But how do you know who to be friends with? Look at your jersey. What starts as an obligation to work together for the good of the team can blossom into lasting friendships where players spend time together away from the playing field, at a birthday party, going to the movies, or on a trip to Walt Disney World. The more time people spend together, the more their friendship grows. But the same is true when teammates split up.
LeBron James left the Cleveland Cavaliers in 2010 to play for the Miami Heat. The “decision” was met with mixed reactions. In Miami they welcomed him with open arms, believing they now had what they needed to bring a title to Miami. And while the Cavaliers’ fans felt the same way about their chances of winning with LeBron on the roster, losing him was equally devastating. There was outrage coming from every corner of
Cleveland, from the fans to the front office. Even the owner of the Cleveland Cavaliers, Dan Gilbert, wrote a letter expressing his disappointment. Cavaliers fans were seen burning ‘LeBron James’ jerseys. It was a very dark time. LeBron would go on to win 2 titles for the Miami Heat and return to Cleveland in 2014 and the reaction was very much the same, but in reverse: Cavaliers fans were excited to have him back, while Heat fans were devastated, vowing to hate him for the rest of their lives.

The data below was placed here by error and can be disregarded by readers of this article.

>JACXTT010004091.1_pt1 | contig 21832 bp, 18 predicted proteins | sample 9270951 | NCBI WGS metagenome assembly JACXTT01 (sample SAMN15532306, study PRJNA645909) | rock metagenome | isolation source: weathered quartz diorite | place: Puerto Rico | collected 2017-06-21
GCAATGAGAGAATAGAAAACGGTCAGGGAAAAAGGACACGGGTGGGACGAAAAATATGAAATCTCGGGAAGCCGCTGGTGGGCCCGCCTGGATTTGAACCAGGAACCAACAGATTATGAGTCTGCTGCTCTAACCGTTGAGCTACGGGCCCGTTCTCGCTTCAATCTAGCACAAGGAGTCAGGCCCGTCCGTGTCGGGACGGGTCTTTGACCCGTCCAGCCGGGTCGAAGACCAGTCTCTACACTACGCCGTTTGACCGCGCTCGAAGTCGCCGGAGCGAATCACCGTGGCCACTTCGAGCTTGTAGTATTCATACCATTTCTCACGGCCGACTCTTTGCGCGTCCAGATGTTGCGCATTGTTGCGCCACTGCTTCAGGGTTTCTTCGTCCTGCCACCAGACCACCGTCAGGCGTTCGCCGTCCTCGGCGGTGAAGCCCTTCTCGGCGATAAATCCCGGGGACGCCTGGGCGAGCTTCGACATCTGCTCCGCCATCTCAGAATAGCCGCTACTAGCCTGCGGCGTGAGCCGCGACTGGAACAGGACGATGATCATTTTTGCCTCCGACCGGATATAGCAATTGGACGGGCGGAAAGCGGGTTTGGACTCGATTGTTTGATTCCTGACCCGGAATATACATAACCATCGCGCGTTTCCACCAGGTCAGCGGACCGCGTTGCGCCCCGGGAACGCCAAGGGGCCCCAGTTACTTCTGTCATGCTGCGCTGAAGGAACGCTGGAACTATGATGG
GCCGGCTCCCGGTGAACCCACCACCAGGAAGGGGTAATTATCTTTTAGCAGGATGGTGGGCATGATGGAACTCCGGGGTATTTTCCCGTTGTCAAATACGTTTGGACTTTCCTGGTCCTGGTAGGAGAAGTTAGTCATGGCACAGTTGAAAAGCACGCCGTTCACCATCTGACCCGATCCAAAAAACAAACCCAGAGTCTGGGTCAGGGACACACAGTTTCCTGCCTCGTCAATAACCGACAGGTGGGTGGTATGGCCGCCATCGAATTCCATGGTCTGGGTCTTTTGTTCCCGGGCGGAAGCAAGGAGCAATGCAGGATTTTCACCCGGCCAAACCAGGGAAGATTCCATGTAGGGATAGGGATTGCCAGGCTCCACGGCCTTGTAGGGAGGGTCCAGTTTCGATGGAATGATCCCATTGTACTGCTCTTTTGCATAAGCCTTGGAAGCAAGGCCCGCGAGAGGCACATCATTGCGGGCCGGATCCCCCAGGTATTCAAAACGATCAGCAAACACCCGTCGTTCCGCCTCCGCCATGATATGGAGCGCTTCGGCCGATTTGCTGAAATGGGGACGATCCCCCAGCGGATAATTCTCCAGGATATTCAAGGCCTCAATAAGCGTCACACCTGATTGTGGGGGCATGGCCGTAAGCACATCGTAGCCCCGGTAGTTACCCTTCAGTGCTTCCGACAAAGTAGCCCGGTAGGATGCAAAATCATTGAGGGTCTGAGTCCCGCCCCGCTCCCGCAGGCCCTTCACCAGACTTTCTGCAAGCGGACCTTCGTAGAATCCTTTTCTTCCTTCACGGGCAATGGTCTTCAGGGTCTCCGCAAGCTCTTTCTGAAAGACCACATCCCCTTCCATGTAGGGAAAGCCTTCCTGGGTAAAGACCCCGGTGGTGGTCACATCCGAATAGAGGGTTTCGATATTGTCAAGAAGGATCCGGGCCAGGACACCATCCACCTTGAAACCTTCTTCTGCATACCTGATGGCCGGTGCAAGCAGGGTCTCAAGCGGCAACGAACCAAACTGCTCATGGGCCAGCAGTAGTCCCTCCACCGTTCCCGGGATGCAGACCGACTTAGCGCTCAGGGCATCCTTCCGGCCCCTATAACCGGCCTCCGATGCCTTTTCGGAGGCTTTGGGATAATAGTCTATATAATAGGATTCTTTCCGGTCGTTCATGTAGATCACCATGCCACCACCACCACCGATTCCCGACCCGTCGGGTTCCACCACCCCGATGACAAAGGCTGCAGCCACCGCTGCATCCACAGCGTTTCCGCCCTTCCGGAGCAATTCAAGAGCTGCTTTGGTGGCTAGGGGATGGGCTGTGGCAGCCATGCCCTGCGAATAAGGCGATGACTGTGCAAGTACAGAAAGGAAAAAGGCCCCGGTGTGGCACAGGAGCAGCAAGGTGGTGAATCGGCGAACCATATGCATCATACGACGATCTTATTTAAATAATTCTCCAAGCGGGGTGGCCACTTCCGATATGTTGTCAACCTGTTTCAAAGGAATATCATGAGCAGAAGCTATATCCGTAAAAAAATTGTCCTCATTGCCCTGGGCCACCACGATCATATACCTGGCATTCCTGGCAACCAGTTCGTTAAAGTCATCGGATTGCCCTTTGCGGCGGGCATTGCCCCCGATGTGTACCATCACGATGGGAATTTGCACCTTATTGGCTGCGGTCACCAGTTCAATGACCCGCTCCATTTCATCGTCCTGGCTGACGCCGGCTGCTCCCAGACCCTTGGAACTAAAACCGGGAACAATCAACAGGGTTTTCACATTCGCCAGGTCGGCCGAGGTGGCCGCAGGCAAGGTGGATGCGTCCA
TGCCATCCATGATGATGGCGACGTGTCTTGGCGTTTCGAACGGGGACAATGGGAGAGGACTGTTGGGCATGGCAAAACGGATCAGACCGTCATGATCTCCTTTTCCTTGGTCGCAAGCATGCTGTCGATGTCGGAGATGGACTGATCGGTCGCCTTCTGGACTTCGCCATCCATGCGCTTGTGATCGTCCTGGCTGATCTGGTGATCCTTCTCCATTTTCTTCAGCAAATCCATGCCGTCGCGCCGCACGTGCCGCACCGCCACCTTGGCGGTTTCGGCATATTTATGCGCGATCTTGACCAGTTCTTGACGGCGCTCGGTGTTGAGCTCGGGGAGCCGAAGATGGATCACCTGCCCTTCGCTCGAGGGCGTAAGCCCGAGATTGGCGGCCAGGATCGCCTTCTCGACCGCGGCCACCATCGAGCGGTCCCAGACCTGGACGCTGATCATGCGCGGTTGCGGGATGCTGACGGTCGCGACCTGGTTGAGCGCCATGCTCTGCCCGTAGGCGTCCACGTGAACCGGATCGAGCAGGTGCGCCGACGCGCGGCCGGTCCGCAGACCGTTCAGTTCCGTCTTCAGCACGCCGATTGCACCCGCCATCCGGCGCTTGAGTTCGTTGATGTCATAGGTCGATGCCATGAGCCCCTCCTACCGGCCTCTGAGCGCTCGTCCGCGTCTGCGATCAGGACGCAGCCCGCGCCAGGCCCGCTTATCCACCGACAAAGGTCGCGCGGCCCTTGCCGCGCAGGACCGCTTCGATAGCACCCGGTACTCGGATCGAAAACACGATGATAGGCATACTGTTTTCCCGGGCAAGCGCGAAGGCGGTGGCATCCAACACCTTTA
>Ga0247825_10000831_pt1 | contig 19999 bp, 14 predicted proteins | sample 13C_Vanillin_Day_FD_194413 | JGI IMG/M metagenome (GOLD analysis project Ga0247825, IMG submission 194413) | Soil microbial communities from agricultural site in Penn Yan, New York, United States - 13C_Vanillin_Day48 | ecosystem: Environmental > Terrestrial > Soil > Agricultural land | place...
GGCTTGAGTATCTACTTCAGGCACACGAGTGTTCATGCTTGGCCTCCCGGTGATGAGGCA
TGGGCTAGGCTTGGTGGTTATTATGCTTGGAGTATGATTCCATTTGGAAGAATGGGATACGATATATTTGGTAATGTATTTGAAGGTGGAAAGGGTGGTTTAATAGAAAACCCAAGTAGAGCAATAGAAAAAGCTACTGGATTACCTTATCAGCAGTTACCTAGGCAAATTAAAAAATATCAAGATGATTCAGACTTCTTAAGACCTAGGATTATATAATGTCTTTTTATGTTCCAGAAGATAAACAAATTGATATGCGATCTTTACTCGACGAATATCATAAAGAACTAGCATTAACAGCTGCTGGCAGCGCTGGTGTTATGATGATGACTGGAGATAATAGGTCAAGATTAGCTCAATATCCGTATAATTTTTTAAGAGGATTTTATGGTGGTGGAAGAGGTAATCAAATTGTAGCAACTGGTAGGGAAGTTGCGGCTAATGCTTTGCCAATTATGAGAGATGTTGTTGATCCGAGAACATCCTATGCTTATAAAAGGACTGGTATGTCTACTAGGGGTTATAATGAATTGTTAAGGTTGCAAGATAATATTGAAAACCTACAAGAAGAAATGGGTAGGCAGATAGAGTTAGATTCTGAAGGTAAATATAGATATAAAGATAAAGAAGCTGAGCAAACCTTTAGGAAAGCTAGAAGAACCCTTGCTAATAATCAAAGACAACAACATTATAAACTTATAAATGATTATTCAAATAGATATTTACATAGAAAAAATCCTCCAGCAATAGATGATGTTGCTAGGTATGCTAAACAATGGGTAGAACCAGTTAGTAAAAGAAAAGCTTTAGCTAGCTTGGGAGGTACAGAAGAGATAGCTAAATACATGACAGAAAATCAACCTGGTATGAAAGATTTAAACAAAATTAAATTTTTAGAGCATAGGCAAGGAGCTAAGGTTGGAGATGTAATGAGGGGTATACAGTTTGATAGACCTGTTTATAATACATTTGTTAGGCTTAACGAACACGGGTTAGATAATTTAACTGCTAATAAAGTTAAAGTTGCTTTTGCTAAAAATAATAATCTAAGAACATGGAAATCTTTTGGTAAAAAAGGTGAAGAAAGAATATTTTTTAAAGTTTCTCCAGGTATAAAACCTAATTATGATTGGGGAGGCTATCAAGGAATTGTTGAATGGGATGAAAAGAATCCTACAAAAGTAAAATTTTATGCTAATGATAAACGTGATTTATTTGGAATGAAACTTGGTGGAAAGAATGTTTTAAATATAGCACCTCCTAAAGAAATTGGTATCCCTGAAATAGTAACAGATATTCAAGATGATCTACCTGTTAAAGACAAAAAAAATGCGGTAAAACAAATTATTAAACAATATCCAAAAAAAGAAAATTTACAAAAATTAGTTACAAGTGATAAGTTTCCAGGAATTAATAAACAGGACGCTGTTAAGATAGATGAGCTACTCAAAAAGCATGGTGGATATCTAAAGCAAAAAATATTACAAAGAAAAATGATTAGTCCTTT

Why the visceral reaction to someone coming or going? Why did one person’s “decision” affect so many people to the point of lashing out and destroying property? Because LeBron James was a part of their Team. It’s really very simple: if you can help us, we like you. If you can not help us, we hate you. It’s not about you, it’s about ‘Us’. This is true not only for really good players, but for the not-so-good players, too. Like when a player is under-performing, the fans ‘boo’ him and take to social media calling for the player to be traded because he’s hurting the team. The same reaction is not witnessed in tennis when a player is playing poorly. Why don’t tennis fans ‘boo’ the bad tennis players?
Professional tennis players do not represent the fans. But rather they play only for themselves. And as a result, tennis fans are much less animated when a player wins/loses a match. Of course, the USTA/ATP/WTA will show snippets of crowd reactions that make tennis appear to be as exciting as a soccer match, but that’s all stock footage, and isn’t necessarily tied to any one player. How do we know this? Tennis players don’t wear jerseys so you never really know who the fans are cheering for. Sports fans wear their hearts on their jersey. I guess tennis fans wear their hearts… in their chest?
That is why, when All American Team Tennis takes its players on field trips, we go to see college tennis teams: because they play on a team! We know who to cheer for. They are playing for all of us. And since I can’t be out there, they’re playing for me, too. And as a show of support for what they do for me, I wear their jersey. And if I can’t find one, I make my own because…